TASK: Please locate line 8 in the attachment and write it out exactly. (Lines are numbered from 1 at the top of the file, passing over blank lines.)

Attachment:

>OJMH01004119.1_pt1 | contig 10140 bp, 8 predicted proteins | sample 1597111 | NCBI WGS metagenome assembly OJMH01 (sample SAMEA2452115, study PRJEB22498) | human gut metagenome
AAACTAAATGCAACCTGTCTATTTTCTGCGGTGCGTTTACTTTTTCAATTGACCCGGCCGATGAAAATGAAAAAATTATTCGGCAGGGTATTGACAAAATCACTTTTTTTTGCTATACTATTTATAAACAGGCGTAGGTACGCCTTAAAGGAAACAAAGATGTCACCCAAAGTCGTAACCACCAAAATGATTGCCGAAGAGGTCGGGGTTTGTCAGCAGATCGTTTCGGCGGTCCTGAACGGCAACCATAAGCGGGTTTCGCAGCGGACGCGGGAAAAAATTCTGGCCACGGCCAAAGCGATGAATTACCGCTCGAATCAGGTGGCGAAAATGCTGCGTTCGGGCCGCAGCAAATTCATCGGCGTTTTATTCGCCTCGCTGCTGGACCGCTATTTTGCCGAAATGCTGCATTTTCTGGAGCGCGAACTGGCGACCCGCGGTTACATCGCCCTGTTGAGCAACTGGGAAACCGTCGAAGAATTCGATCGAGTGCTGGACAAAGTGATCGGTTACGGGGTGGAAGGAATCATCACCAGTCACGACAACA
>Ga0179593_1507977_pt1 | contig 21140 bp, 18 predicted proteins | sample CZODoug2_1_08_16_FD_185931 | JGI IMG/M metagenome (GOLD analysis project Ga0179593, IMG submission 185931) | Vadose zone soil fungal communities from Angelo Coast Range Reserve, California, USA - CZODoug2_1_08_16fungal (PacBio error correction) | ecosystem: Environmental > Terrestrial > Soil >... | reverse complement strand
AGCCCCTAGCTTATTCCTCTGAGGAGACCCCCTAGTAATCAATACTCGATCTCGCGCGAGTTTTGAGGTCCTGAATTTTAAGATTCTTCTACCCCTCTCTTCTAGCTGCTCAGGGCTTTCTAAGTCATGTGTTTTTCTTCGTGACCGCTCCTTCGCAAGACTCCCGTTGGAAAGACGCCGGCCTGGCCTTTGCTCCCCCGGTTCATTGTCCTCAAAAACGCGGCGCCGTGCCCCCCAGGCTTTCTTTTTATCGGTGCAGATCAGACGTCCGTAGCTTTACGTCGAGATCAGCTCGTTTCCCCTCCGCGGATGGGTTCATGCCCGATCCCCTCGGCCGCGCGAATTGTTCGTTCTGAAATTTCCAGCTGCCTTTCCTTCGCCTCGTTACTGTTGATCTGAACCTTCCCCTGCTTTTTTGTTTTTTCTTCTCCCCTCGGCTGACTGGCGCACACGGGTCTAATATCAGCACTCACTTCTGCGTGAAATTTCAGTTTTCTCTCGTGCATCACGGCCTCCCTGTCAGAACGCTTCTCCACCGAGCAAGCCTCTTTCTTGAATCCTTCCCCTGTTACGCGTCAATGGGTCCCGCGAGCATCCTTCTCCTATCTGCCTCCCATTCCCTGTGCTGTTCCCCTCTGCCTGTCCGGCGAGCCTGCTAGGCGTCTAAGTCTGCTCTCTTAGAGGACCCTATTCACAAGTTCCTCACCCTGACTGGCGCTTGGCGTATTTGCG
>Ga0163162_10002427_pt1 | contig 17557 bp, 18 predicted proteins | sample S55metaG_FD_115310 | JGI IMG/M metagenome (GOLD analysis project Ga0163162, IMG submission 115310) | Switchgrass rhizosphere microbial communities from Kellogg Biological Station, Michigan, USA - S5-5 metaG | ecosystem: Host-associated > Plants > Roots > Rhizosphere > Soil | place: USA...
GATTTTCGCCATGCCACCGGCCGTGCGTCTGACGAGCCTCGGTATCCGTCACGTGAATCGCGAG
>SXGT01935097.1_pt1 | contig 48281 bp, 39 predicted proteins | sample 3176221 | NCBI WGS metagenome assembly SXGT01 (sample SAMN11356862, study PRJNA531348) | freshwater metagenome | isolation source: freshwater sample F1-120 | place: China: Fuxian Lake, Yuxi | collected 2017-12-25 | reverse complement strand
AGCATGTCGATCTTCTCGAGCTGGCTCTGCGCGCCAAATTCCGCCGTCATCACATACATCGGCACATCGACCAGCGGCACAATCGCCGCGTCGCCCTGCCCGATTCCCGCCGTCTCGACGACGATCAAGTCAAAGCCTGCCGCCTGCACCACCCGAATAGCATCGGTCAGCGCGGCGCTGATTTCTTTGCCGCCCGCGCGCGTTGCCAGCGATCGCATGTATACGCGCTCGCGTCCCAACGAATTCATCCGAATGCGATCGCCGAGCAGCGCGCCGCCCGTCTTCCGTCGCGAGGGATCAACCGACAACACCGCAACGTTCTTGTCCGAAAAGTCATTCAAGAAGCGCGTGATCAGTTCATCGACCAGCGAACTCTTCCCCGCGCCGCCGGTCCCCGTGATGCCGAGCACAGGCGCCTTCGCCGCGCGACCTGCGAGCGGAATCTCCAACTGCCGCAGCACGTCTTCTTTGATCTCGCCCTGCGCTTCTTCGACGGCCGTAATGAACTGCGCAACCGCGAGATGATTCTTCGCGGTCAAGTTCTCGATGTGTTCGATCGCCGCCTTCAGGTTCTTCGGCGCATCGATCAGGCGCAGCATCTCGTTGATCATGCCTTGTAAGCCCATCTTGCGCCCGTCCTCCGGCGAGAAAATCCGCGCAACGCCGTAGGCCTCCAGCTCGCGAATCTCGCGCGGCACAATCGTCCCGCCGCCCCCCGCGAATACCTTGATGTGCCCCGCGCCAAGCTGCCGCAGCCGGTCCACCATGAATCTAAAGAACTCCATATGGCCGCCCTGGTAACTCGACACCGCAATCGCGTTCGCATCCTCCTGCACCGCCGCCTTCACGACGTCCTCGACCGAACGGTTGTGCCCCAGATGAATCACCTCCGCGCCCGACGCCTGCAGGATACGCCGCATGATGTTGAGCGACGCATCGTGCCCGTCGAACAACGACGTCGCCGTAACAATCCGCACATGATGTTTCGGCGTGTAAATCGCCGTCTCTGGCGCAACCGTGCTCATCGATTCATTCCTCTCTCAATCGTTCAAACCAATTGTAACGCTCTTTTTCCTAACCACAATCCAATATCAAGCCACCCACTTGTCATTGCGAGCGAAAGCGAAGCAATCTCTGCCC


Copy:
AGCATGTCGATCTTCTCGAGCTGGCTCTGCGCGCCAAATTCCGCCGTCATCACATACATCGGCACATCGACCAGCGGCACAATCGCCGCGTCGCCCTGCCCGATTCCCGCCGTCTCGACGACGATCAAGTCAAAGCCTGCCGCCTGCACCACCCGAATAGCATCGGTCAGCGCGGCGCTGATTTCTTTGCCGCCCGCGCGCGTTGCCAGCGATCGCATGTATACGCGCTCGCGTCCCAACGAATTCATCCGAATGCGATCGCCGAGCAGCGCGCCGCCCGTCTTCCGTCGCGAGGGATCAACCGACAACACCGCAACGTTCTTGTCCGAAAAGTCATTCAAGAAGCGCGTGATCAGTTCATCGACCAGCGAACTCTTCCCCGCGCCGCCGGTCCCCGTGATGCCGAGCACAGGCGCCTTCGCCGCGCGACCTGCGAGCGGAATCTCCAACTGCCGCAGCACGTCTTCTTTGATCTCGCCCTGCGCTTCTTCGACGGCCGTAATGAACTGCGCAACCGCGAGATGATTCTTCGCGGTCAAGTTCTCGATGTGTTCGATCGCCGCCTTCAGGTTCTTCGGCGCATCGATCAGGCGCAGCATCTCGTTGATCATGCCTTGTAAGCCCATCTTGCGCCCGTCCTCCGGCGAGAAAATCCGCGCAACGCCGTAGGCCTCCAGCTCGCGAATCTCGCGCGGCACAATCGTCCCGCCGCCCCCCGCGAATACCTTGATGTGCCCCGCGCCAAGCTGCCGCAGCCGGTCCACCATGAATCTAAAGAACTCCATATGGCCGCCCTGGTAACTCGACACCGCAATCGCGTTCGCATCCTCCTGCACCGCCGCCTTCACGACGTCCTCGACCGAACGGTTGTGCCCCAGATGAATCACCTCCGCGCCCGACGCCTGCAGGATACGCCGCATGATGTTGAGCGACGCATCGTGCCCGTCGAACAACGACGTCGCCGTAACAATCCGCACATGATGTTTCGGCGTGTAAATCGCCGTCTCTGGCGCAACCGTGCTCATCGATTCATTCCTCTCTCAATCGTTCAAACCAATTGTAACGCTCTTTTTCCTAACCACAATCCAATATCAAGCCACCCACTTGTCATTGCGAGCGAAAGCGAAGCAATCTCTGCCC